What is One Lap of America?
6 Racetracks + Drag Races, Autocross, Skidpad and bonus events.
1 Set of tires allowed and no support vehicles. You must drive the same car on the same tires all week long.
3,500 Miles from Indiana to Florida and back.
So many fast food stops I lost track and so little sleep I forgot how to count anyways.
One hell of a good time.
Why the heck did I sign up for this?
As I sit here writing this, I am totally fine with the fact that I woke up at 2AM and wasn’t able to fall back asleep for a total of 4 hours of sleep last night. Why? Well, because on One Lap of America, 4 hours of sleep is about the average amount….at least for 2017. In the past, especially back when it was the Cannonball Run – sleep wasn’t even an option.
So why would I want to participate in a week long event where you sleep little to none, eat almost only fast food and track food, drive thousands of miles in a deafening race car only to drive a few short laps around some racetracks?
Well, just like in 2014 – I had the crazy idea put into my head from a friend who whenever suggests a big opportunity, I’m always glad to take it. You may know this friend (and co-driver Seth) as the guy who decided to avoid a $57,000 repair bill from Mercedes by removing the engine from his Mercedes R63 AMG and fixing it on his own.
How this all started
After I returned from Laguna Seca last year and hit the 100,000 mile mark on my odometer, I wasn’t sure what I wanted to do with my car. I won the National Championship in Rallycross on my first attempt so I didn’t have any strong urge to return for a second try. At the same time, I knew I didn’t want to turn the car into a proper rally car and cage it for more serious rally events….yet anyways.
So after borrowing a Ford Focus for a Rally Sprint event, Seth (who had just flown back from OLOA 2016 to marshall the rally sprint) suggested One Lap of America as the next step for my Civic. I immediately though of my Dad’s friend who has done the event for over 20 years and always remembered all the stickers all over his car when he would stop by our house when I was growing up.
All of the sudden, I had a new goal and new opportunity cross off something I had never tried before (but something that paralleled my interests so well it seemed strange I hadn’t done it yet). My car has been to all 48 continental states and participated in track days across the country. A week long road-trip with 7 racetracks in between…. how could I not enjoy this?
In Seth’s words: “We are bringing a spoon to a gunfight”. A near stock civic with mild modifications is certainly no match for Porsches, Vipers and GTRs, but that’s not why I wanted to do One Lap this year. I wanted to do it just to say I did. I told Seth:
“I have two goals for this event: 1. Drive the car home 2. Don’t come in last.”
We painted the wheels
Cleaned years of rally dust and dirt out of the interior
Fabricated a bracket for our fire extinguisher
located that annoying knocking sound coming from the rear of the car
and got it welded just in time before we had to leave
then an oil change, brake fluid change, brake pad and rotor swap to finish prep.
The car was ready to go! Or so we thought….
Day 1: Austin, TX – Mt. Vernon, IL (933 Miles)
I left Austin in the morning of Thursday May 4th. Thanks to years of rallycrossing, at somepoint between Austin and Houston my splashguards and fender lines decided to fall apart and needed to be cut to prevent any rubbing or scraping when I got to Houston to pick up Seth. A rough start to the trip since we had to take the car apart, but we drove the rest of the day without incident into the night and grabbed a few hours rest in Illinois.
Day 2: Mt. Vernon, IL – South Bend, IN (333 Miles)
We woke up and finished the rest of the commute to the starting line. Most of the teams had been there all day since they had much shorter transits (we had one of the farthest drives to the starting line from Austin, TX). We got there just in time to register, throw stickers on the car and pass tech before the driver’s meeting. We enjoyed 1 of only 2 sit down meals of the trip at the Waterford Estates Lodge where the trip starts and ends and got our first and last real night of sleep.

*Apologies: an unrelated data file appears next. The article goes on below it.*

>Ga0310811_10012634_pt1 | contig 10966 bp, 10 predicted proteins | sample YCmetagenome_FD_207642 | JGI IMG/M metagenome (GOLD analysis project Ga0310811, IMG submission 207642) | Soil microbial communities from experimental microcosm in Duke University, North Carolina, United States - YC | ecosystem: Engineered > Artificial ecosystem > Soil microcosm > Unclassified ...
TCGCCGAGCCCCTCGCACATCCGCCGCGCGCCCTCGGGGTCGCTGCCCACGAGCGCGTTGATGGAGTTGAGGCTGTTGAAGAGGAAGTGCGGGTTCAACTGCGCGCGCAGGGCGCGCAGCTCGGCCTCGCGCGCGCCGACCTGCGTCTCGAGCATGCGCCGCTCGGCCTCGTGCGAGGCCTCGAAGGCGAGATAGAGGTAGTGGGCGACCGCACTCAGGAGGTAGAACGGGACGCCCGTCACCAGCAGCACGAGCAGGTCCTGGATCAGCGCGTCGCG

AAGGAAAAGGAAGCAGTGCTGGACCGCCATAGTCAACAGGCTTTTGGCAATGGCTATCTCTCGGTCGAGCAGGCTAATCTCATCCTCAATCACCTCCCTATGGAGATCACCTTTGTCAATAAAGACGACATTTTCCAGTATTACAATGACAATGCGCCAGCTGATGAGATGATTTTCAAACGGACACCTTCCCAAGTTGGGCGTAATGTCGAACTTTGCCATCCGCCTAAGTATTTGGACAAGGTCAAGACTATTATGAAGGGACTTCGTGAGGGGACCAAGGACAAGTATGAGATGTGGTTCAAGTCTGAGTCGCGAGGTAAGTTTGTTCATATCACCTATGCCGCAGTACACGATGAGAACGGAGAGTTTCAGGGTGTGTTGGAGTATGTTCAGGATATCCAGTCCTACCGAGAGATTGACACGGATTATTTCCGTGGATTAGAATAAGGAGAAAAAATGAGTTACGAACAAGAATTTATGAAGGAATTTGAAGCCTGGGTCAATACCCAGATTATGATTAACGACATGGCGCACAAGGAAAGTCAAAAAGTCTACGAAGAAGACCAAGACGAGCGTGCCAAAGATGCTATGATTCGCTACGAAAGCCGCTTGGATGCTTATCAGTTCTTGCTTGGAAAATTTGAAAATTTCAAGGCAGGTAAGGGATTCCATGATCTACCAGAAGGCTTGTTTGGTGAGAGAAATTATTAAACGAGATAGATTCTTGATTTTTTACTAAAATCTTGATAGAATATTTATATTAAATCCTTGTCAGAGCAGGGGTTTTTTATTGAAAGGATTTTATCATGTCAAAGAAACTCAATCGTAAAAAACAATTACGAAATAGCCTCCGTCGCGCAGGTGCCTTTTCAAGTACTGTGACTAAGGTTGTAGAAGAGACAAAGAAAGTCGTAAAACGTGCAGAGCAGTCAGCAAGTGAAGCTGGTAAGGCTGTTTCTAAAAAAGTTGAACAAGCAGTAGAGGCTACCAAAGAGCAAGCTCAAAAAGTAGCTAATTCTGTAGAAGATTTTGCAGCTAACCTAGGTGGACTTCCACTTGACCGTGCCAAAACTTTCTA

Day 3: 🚙 South Bend, IN ➡️ Memphis, TN 🛣 603 Miles
Even though I performed poorly I was glad I drove because it got my jitters out and made me realize I was a little too aggressive with my driving style. I kept that in the back of my head for the next day and Seth noted that our brakes didn’t work as well as he expected. I explained that the pads I put on the car weren’t the best for stopping power but had lasted through a whole weekend at Texas World Speedway and had plenty of pad left so that’s why I chose to buy another pair of them.
Seth was still getting used to the car at this point and I was getting reacquainted since it was May and I hadn’t done any track or driving events since TWS back in the fall of 2016.
Day 4 of #oloa2017: 🚙Memphis, TN ➡️ Atlanta, GA 🛣 441 Miles
🏁 Memphis International Raceway – Roadcourse | AM: 57/68 PM: 60/68
🏁 Memphis International Raceway – Drag Race | ET: 63/68 Bracket: 7T
I took the drag race since I had never done one before and wanted to try it. I was completely unprepared for the ET and got destroyed by the Ariel Atom. Seth claimed he tried to get a photo of us in the same frame but the Atom was so far ahead it was impossible to fit us in one photo. The 2nd time I nailed it and shaved almost 2 seconds off to get closer to a 15.0 but since I set my ET so high at 17.0 I broke out and we headed to Atlanta early.
Day 5 of #oloa2017: 🚙Atlanta, GA ➡️ Sebring, FL 🛣 562 Miles
The AM session was our best finish in the entire week. Which is ironic because out of all the tracks we drove I felt the most uncomfortable with this one. At the same time this quickly became my favorite track of the week. With elements and elevation similar to Watkins Glen and Laguna Seca I felt familiar and completely foreign to this track at the same time.
Walking/Skateboarding the track in the morning and watching countless youtube videos simply cannot prepare you for the blind hills where your eyes and hands just don’t match up.
I never once felt confident on either of the blind sections of the course but took a more aggressive approach to this track than a did in Memphis and it paid off. We expected to be outrun by the higher horsepower cars on the long straights here but were surprised with a 39th place finish almost halfway through the field.
Day 6: Sebring, FL ➡️ Kershaw, SC 🛣 (543 Miles)
At Road Atlanta the day before I had noticed the brakes get soft on the last lap. I figured it was due to the elevation and hard braking required at that track. On my second lap in the AM session at Sebring the same thing started to happen. By the end of the lap, I had completely lost the brakes and the pedal went to the floor. I did my best to pump them to get the back brakes to work but ended up going all 4 wheels off at one point and having to take “creative” wider lines in general to adjust for not having any brakes. I was pleased when I checked my Harry’s Lap Timer app to find out that I had only lost 2 seconds overall with no brakes on the last lap.